We have discussed how Augmented Reality (AR) has many use cases in E-commerce and the shopping experience. With buying habits shifting during the pandemic, it’s easy to predict that consumers will continue to prioritize shopping from the comfort of their own homes. Businesses had to keep up with these habits by finding innovative ways to create value for their customers and remain competitive amongst the crowd.
Augmented Reality remains a unique accelerant to deliver new experiences and enhance customer engagement. However, as the landscape continues to change, we pose the question: “Are you ready to add an extra layer?”
With everything eventually becoming a computer-generated input, it is possible for people to be fearful about a world that is so personalized and interactive. This extra ‘layer’ will indeed start in the eCommerce space and then shift to encompass more and more of the world. Just like the rise of any new technology, developers will have to consider users’ expectations in all things–safety, comfort, and environment.
In an article discussing AR design, they focus on the digitalized steps in the analogue world. Essentially, design considerations for immersive technologies. In order for the populations to feel comfortable and ready for an “extra layer”, developers need to focus on these few steps:
Safety–The idea that you cannot distract the user onto a dangerous path. Objects and items in the real world should still take priority.
Hyperreality–Hyperreality is a term that’s been used more frequently as advanced technologies like Augmented Reality and Artificial Intelligence continue to rise. We define it as the inability to distinguish between reality and a simulation of reality. Developers should take this concept seriously in order to avoid drowning users’ senses.
Environment- Unlike logging onto your desktop, AR happens all around you. Developers must consider public, personal, intimate, and private scenarios. “Whatever their setting, users expect pleasurable, user-friendly experiences.”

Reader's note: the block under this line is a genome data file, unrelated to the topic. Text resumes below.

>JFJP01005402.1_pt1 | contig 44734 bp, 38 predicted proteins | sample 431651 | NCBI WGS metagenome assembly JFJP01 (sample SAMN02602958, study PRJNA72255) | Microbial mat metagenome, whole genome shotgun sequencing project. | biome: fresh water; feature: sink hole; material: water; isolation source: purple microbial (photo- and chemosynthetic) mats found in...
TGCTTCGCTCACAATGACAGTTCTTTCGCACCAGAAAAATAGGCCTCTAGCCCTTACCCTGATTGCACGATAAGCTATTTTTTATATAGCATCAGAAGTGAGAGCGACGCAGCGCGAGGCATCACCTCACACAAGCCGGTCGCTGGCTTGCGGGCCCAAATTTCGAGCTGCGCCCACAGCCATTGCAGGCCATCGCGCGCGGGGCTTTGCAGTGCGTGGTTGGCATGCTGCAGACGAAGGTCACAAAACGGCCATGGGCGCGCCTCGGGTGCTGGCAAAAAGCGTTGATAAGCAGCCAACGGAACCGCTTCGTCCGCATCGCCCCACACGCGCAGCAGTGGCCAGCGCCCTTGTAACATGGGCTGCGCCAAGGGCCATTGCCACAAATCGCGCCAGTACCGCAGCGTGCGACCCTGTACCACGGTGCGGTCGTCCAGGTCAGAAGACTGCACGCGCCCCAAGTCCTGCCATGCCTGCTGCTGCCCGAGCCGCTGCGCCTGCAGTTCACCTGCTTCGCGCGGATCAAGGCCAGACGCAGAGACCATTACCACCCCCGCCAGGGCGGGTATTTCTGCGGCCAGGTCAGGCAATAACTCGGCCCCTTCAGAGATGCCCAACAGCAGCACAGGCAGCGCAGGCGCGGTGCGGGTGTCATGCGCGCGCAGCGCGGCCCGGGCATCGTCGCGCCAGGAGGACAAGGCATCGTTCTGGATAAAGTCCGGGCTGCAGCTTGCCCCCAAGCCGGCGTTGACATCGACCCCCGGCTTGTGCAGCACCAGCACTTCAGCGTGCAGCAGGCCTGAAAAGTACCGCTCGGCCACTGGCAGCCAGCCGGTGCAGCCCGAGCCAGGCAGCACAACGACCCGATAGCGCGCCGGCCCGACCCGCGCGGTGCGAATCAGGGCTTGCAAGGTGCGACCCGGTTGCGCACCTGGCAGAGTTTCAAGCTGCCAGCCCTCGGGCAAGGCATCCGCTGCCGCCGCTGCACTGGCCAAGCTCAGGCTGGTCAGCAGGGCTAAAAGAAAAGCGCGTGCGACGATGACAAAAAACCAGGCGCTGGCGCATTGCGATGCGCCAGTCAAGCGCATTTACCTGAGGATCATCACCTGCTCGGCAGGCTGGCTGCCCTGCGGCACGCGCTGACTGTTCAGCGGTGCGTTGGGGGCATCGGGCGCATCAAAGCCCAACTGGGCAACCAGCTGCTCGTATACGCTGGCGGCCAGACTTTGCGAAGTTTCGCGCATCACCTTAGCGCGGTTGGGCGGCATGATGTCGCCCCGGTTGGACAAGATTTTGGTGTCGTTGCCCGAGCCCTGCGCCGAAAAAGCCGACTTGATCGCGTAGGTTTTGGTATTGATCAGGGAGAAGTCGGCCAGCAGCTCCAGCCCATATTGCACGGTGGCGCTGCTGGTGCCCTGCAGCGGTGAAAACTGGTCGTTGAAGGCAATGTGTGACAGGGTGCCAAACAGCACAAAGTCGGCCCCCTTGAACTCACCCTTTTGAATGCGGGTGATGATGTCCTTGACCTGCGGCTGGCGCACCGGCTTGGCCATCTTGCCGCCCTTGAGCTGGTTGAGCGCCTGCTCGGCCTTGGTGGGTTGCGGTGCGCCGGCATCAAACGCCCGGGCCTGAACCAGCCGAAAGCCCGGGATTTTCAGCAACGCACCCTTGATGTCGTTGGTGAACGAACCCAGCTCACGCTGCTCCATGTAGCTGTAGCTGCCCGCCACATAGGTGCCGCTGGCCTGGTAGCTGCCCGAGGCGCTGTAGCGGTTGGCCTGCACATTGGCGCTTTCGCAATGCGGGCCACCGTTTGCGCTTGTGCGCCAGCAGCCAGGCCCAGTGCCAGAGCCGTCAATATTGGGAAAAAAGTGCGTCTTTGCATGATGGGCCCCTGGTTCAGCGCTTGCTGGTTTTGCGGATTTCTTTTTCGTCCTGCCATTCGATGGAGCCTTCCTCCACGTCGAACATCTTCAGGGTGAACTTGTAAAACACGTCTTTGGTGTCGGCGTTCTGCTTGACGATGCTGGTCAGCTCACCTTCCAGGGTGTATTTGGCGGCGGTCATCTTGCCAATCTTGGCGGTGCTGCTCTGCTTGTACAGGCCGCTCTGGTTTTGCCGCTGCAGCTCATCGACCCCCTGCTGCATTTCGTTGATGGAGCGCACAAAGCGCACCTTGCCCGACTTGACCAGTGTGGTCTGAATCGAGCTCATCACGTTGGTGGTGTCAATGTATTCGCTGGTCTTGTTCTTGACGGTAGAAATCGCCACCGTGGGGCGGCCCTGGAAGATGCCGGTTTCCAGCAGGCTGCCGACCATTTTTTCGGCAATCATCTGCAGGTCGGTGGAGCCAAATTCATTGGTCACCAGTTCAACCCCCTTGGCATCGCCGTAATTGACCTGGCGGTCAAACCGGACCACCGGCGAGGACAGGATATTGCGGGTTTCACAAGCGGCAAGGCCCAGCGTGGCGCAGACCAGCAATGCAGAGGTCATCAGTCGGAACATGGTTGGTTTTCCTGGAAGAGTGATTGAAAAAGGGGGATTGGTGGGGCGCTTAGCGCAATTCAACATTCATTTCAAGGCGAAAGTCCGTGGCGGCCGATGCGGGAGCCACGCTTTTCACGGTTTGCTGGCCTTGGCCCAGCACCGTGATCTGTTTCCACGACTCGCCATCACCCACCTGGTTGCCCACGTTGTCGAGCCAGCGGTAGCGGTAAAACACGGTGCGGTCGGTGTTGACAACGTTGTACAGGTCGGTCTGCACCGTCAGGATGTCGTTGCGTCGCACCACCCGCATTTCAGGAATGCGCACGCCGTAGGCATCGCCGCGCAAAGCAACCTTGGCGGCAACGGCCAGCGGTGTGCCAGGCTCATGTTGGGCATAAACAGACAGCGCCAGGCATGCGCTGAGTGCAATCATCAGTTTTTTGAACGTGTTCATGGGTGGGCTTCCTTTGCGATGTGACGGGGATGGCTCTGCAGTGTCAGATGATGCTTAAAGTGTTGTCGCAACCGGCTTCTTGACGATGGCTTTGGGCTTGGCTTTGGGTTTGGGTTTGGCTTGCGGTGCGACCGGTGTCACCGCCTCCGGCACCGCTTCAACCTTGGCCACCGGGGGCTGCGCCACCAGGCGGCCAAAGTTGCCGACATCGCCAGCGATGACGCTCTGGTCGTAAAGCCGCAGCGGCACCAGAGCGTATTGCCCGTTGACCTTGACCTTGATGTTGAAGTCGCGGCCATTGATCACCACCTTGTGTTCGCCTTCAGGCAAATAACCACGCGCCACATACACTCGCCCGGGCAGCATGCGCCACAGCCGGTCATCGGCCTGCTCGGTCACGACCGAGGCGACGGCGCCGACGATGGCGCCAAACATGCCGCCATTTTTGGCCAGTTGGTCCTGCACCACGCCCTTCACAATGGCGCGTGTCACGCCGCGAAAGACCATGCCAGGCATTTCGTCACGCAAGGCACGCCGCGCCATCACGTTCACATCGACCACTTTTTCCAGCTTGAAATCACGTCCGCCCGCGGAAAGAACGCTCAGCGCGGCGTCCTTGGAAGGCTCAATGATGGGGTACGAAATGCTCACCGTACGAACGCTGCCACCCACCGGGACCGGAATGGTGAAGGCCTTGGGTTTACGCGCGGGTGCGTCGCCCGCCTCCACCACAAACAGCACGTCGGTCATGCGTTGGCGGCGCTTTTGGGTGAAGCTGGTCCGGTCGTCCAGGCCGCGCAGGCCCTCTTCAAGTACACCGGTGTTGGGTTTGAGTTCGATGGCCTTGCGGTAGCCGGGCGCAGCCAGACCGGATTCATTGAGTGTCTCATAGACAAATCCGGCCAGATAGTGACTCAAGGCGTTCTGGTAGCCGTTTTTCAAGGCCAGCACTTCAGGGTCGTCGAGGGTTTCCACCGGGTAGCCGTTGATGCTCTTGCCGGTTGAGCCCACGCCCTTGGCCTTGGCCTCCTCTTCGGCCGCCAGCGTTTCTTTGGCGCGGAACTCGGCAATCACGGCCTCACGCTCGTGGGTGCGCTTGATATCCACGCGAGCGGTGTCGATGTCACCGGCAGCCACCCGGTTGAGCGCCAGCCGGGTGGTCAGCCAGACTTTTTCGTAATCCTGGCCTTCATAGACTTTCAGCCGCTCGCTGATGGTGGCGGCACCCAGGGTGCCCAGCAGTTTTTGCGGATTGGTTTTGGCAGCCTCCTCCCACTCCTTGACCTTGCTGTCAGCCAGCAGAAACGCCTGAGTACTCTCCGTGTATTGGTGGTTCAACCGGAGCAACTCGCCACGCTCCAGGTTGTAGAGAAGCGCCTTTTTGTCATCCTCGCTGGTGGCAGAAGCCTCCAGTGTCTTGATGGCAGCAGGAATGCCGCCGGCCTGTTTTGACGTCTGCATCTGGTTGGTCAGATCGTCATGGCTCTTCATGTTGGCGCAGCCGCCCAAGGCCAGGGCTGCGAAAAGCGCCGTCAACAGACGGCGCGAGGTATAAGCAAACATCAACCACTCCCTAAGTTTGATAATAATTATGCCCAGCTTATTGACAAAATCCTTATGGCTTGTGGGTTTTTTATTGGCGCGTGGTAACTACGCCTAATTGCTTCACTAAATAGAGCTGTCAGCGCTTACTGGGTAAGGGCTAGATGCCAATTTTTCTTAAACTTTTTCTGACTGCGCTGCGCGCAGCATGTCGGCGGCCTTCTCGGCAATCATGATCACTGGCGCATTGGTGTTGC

Security- It is critical to ensure that users’ data is protected as the AR landscape takes shape.
As AR continues to evolve, developments must continue to be made to improve the quality of output of an experience for the user. There is unlimited potential for AR, as long as changes are made continuously so populations don’t feel overwhelmed and exposed by immersive technology. We’re ready for an extra layer–are you?
In 2019, approximately 1.92 million people purchased goods and services online. There is no doubt that the number of digital buyers continues to grow throughout the 21st century. With more tools than ever before including the internet, social media, and smart devices– consumers are continuing to increasingly turn to e-commerce to make their purchases.
With that being said, we can see how augmented reality (AR) has the power to disrupt this industry. One of the biggest challenges consumers face with online shopping is the inability to touch, try on, or experience the product they are about to buy. Enter AR, where the customer can get a real glimpse of what the product will look like in their own environment. Not only is AR beneficial for consumers, but businesses who invest in AR technologies may also see a decrease in returns and dissatisfaction. Let’s explore three advantages of AR in e-commerce.
Think about a time where you found the perfect painting or furniture set online but wished you had the ability to project what it would look like in your own home. AR solves this problem. Using AR, you can position a digitally imposed version of the item in your desired location– customizing the color or design if needed. Companies such as Ikea, Wayfair, and Home Depot have already deployed augmented reality and take the lead in adoption.
For online businesses, the goal is to keep a potential customer on your website as long as possible– eventually leading to a sale. According to Medium, video enhances customer engagement and has a direct impact on purchasing behavior. However, what if photos and videos were taken up a notch– to an interactive experience? Augmented reality can do just that. With Youtube being the second largest search engine in the world, we can see the way consumers like to interact with today’s content. Implement AR, and the numbers will skyrocket. In fact, 61% of shoppers have already said they prefer to make purchases on sites that offer augmented reality technology.
AR also has big opportunities in fashion and retail as “try on” technologies have been created using AR to give customers the ultimate buying experience. Brands like Sephora and Topshop have introduced new AR features that allow customers to try on a lip shade or clothing piece virtually. The greatest part is that users can interact with the products in their own way and personalize their experience. AR takes away the limitations of not visiting a physical location by allowing customers to interact with products as they would in person.
The Time is Now
Emerging technologies like augmented reality will increase customer satisfaction and user engagement. AR is a powerful tool for merchants and those who adopt sooner than later will reap the benefits.
How do you predict AR will disrupt e-commerce?